[tags]agile,performance management,enterprise,corporate,hr[/tags]

Public domain photo from Wikimedia Commons.


How to depress a geek

This is what happens when you take an intelligent, technical, idealistic, web-loving software geek and force him to spend 12-hour-plus days locked in an intensive, corporate, jargon-driven, artificially-competitive workshop.

Incidentally, a Google search for all lies maggots on toast currently returns Paul’s tweet above the Wikipedia page for the character the words come from.
[tags]psd, twitter, hothouse[/tags]

Agile BT Enterprise Rants Software

Software/geek symbiosis

Yesterday I was lucky enough to get the chance to attend a talk/workshop on TiddlyWiki, presented by its creator Jeremy Ruston, with quality supporting acts from JP and Doc Searls. Jeremy has just joined BT as Head of Open Source Innovation, which is pretty cool in itself.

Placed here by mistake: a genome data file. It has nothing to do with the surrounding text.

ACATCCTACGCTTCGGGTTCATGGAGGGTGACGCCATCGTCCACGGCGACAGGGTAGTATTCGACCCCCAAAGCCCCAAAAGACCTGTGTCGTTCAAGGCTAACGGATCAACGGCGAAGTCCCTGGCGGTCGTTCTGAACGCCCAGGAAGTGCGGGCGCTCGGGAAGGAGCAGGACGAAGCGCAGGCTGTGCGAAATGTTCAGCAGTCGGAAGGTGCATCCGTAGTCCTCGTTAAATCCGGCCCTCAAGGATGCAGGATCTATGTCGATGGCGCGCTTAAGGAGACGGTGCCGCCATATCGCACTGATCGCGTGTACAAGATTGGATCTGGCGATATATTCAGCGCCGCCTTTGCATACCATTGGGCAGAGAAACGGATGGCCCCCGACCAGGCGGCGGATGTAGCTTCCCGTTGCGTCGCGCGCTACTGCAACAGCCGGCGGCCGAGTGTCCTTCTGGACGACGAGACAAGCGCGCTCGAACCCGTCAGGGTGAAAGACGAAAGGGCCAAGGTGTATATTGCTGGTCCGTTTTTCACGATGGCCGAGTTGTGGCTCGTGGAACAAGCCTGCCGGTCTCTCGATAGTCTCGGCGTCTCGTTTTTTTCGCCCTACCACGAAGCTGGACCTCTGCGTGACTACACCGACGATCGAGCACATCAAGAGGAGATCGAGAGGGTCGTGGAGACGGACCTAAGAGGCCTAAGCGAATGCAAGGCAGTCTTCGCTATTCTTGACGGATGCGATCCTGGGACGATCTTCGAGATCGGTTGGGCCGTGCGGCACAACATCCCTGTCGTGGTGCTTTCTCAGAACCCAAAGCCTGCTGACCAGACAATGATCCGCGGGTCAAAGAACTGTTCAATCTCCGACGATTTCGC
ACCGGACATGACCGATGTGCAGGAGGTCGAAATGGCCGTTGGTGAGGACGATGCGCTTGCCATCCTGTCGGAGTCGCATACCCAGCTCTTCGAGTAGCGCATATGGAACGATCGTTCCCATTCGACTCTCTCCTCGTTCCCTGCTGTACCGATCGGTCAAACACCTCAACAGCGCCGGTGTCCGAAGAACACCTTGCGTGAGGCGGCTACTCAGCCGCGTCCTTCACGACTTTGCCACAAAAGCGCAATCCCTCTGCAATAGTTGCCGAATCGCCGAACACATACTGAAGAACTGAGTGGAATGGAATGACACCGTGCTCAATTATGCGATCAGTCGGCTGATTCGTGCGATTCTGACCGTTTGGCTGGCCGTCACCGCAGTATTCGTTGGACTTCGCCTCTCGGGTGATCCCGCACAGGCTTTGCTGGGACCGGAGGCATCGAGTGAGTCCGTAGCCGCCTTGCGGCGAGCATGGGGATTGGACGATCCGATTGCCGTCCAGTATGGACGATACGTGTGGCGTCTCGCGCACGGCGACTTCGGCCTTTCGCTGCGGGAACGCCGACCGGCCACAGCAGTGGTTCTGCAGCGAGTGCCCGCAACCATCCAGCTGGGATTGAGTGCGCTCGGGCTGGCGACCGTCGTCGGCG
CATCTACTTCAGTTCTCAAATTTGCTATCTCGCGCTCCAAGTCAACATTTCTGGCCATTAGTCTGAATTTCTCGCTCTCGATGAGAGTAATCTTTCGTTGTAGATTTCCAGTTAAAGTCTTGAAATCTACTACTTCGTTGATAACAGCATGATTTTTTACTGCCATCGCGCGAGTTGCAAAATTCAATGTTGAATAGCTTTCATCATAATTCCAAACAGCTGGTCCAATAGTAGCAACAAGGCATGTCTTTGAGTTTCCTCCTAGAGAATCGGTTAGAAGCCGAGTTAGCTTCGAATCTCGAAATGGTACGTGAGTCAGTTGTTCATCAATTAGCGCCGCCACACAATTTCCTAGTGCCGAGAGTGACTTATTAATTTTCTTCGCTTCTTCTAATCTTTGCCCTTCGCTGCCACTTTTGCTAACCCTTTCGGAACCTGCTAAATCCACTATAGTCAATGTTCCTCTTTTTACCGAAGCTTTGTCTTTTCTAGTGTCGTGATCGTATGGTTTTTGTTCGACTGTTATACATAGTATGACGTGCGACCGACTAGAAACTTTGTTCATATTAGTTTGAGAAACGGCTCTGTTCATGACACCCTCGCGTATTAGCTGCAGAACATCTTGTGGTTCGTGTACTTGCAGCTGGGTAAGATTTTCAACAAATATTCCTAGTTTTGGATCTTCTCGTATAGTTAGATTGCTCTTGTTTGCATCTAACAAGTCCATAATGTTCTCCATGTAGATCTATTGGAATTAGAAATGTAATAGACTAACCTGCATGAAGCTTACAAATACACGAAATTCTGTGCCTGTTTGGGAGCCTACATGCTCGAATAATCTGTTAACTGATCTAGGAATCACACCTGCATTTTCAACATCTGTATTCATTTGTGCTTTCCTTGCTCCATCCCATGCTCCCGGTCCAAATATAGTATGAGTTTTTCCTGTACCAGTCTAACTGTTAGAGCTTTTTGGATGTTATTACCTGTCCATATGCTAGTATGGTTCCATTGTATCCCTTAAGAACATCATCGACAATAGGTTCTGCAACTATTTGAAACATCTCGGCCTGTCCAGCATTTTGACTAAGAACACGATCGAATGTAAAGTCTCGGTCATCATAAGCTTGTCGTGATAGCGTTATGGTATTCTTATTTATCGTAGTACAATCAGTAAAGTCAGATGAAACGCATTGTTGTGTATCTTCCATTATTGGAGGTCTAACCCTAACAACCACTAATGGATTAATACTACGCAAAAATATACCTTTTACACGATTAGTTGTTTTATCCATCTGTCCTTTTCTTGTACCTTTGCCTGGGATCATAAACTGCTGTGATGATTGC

One of the comments he made that particularly struck me was to the effect that a piece of software is a living thing, but is parasitic, requiring a ‘geek host’ to live on. Much of the value of software isn’t what it does, but what it can potentially do. Once you separate the software from its geek, it starts to die, because it can no longer adapt to changes in its environment.

I think this is something that we’re losing in the world of corporate IT.

Agile Enterprise

Cultural blocks to adoption of agile development

A recent article in the New York Times describes the issues of introducing ‘The Toyota Way’ to non-Japanese factories.